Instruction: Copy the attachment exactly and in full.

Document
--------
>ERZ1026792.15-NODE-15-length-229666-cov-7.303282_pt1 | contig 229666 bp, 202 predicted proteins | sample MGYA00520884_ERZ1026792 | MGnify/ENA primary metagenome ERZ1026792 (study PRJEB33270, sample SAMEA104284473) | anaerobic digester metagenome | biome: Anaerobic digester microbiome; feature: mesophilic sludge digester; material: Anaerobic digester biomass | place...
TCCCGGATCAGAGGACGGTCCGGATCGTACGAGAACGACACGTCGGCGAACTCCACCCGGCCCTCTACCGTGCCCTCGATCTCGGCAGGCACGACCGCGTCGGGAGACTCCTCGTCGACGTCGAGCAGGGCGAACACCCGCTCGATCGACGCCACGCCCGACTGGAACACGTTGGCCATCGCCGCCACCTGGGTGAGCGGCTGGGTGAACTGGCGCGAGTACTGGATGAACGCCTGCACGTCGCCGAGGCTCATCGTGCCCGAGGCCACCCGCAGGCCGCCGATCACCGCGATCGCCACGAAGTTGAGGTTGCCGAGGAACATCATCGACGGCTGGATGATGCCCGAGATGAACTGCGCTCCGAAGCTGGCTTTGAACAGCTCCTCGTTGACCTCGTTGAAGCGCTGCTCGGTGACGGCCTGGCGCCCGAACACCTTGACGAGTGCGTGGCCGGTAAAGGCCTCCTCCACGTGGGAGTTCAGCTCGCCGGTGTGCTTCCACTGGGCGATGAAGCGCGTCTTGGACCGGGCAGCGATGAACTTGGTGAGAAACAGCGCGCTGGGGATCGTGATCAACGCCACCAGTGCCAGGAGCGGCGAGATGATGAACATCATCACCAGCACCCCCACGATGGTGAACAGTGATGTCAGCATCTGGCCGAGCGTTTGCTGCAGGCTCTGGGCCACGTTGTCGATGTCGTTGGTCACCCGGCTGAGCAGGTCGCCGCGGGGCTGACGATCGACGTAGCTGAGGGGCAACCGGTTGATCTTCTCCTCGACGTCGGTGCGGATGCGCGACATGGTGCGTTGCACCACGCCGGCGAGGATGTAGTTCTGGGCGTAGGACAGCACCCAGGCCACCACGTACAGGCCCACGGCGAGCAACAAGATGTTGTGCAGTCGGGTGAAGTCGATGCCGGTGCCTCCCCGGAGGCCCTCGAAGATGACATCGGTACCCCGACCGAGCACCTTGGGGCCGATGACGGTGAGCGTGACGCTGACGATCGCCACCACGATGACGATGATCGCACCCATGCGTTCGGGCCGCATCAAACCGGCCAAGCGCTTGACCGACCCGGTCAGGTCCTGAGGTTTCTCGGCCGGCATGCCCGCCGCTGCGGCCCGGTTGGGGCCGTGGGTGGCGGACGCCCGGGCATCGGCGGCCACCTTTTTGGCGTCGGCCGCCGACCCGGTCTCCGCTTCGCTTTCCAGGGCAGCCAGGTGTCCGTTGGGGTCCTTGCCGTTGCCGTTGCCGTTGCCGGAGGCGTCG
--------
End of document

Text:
>ERZ1026792.15-NODE-15-length-229666-cov-7.303282_pt1 | contig 229666 bp, 202 predicted proteins | sample MGYA00520884_ERZ1026792 | MGnify/ENA primary metagenome ERZ1026792 (study PRJEB33270, sample SAMEA104284473) | anaerobic digester metagenome | biome: Anaerobic digester microbiome; feature: mesophilic sludge digester; material: Anaerobic digester biomass | place...
TCCCGGATCAGAGGACGGTCCGGATCGTACGAGAACGACACGTCGGCGAACTCCACCCGGCCCTCTACCGTGCCCTCGATCTCGGCAGGCACGACCGCGTCGGGAGACTCCTCGTCGACGTCGAGCAGGGCGAACACCCGCTCGATCGACGCCACGCCCGACTGGAACACGTTGGCCATCGCCGCCACCTGGGTGAGCGGCTGGGTGAACTGGCGCGAGTACTGGATGAACGCCTGCACGTCGCCGAGGCTCATCGTGCCCGAGGCCACCCGCAGGCCGCCGATCACCGCGATCGCCACGAAGTTGAGGTTGCCGAGGAACATCATCGACGGCTGGATGATGCCCGAGATGAACTGCGCTCCGAAGCTGGCTTTGAACAGCTCCTCGTTGACCTCGTTGAAGCGCTGCTCGGTGACGGCCTGGCGCCCGAACACCTTGACGAGTGCGTGGCCGGTAAAGGCCTCCTCCACGTGGGAGTTCAGCTCGCCGGTGTGCTTCCACTGGGCGATGAAGCGCGTCTTGGACCGGGCAGCGATGAACTTGGTGAGAAACAGCGCGCTGGGGATCGTGATCAACGCCACCAGTGCCAGGAGCGGCGAGATGATGAACATCATCACCAGCACCCCCACGATGGTGAACAGTGATGTCAGCATCTGGCCGAGCGTTTGCTGCAGGCTCTGGGCCACGTTGTCGATGTCGTTGGTCACCCGGCTGAGCAGGTCGCCGCGGGGCTGACGATCGACGTAGCTGAGGGGCAACCGGTTGATCTTCTCCTCGACGTCGGTGCGGATGCGCGACATGGTGCGTTGCACCACGCCGGCGAGGATGTAGTTCTGGGCGTAGGACAGCACCCAGGCCACCACGTACAGGCCCACGGCGAGCAACAAGATGTTGTGCAGTCGGGTGAAGTCGATGCCGGTGCCTCCCCGGAGGCCCTCGAAGATGACATCGGTACCCCGACCGAGCACCTTGGGGCCGATGACGGTGAGCGTGACGCTGACGATCGCCACCACGATGACGATGATCGCACCCATGCGTTCGGGCCGCATCAAACCGGCCAAGCGCTTGACCGACCCGGTCAGGTCCTGAGGTTTCTCGGCCGGCATGCCCGCCGCTGCGGCCCGGTTGGGGCCGTGGGTGGCGGACGCCCGGGCATCGGCGGCCACCTTTTTGGCGTCGGCCGCCGACCCGGTCTCCGCTTCGCTTTCCAGGGCAGCCAGGTGTCCGTTGGGGTCCTTGCCGTTGCCGTTGCCGTTGCCGGAGGCGTCG